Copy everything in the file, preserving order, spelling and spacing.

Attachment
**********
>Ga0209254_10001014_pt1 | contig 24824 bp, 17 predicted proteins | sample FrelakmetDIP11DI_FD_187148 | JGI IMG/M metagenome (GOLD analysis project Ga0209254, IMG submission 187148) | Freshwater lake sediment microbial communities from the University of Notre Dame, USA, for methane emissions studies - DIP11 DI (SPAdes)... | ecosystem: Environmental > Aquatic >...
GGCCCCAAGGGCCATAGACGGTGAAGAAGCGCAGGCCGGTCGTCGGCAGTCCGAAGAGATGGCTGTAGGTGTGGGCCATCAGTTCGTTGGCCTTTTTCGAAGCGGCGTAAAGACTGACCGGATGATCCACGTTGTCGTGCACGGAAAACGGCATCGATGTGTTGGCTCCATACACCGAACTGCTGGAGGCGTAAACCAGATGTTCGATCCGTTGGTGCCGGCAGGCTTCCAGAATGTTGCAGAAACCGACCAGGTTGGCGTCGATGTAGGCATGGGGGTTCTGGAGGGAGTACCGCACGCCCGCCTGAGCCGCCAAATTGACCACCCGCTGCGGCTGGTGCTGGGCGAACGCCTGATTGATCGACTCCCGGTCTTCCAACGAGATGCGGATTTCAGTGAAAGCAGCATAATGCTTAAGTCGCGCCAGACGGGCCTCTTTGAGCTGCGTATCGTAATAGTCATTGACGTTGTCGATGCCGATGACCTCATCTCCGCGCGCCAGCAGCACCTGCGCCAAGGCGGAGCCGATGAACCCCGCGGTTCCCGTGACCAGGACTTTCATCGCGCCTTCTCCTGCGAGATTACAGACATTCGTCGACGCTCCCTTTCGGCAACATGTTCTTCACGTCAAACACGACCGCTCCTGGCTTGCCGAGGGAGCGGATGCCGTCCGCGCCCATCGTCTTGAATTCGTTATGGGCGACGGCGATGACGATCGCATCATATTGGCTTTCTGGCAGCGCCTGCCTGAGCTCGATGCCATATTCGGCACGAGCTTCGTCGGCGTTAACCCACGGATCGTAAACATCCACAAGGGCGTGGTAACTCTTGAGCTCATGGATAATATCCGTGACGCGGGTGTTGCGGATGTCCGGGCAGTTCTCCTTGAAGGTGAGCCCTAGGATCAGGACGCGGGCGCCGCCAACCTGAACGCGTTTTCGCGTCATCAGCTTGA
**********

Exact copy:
>Ga0209254_10001014_pt1 | contig 24824 bp, 17 predicted proteins | sample FrelakmetDIP11DI_FD_187148 | JGI IMG/M metagenome (GOLD analysis project Ga0209254, IMG submission 187148) | Freshwater lake sediment microbial communities from the University of Notre Dame, USA, for methane emissions studies - DIP11 DI (SPAdes)... | ecosystem: Environmental > Aquatic >...
GGCCCCAAGGGCCATAGACGGTGAAGAAGCGCAGGCCGGTCGTCGGCAGTCCGAAGAGATGGCTGTAGGTGTGGGCCATCAGTTCGTTGGCCTTTTTCGAAGCGGCGTAAAGACTGACCGGATGATCCACGTTGTCGTGCACGGAAAACGGCATCGATGTGTTGGCTCCATACACCGAACTGCTGGAGGCGTAAACCAGATGTTCGATCCGTTGGTGCCGGCAGGCTTCCAGAATGTTGCAGAAACCGACCAGGTTGGCGTCGATGTAGGCATGGGGGTTCTGGAGGGAGTACCGCACGCCCGCCTGAGCCGCCAAATTGACCACCCGCTGCGGCTGGTGCTGGGCGAACGCCTGATTGATCGACTCCCGGTCTTCCAACGAGATGCGGATTTCAGTGAAAGCAGCATAATGCTTAAGTCGCGCCAGACGGGCCTCTTTGAGCTGCGTATCGTAATAGTCATTGACGTTGTCGATGCCGATGACCTCATCTCCGCGCGCCAGCAGCACCTGCGCCAAGGCGGAGCCGATGAACCCCGCGGTTCCCGTGACCAGGACTTTCATCGCGCCTTCTCCTGCGAGATTACAGACATTCGTCGACGCTCCCTTTCGGCAACATGTTCTTCACGTCAAACACGACCGCTCCTGGCTTGCCGAGGGAGCGGATGCCGTCCGCGCCCATCGTCTTGAATTCGTTATGGGCGACGGCGATGACGATCGCATCATATTGGCTTTCTGGCAGCGCCTGCCTGAGCTCGATGCCATATTCGGCACGAGCTTCGTCGGCGTTAACCCACGGATCGTAAACATCCACAAGGGCGTGGTAACTCTTGAGCTCATGGATAATATCCGTGACGCGGGTGTTGCGGATGTCCGGGCAGTTCTCCTTGAAGGTGAGCCCTAGGATCAGGACGCGGGCGCCGCCAACCTGAACGCGTTTTCGCGTCATCAGCTTGA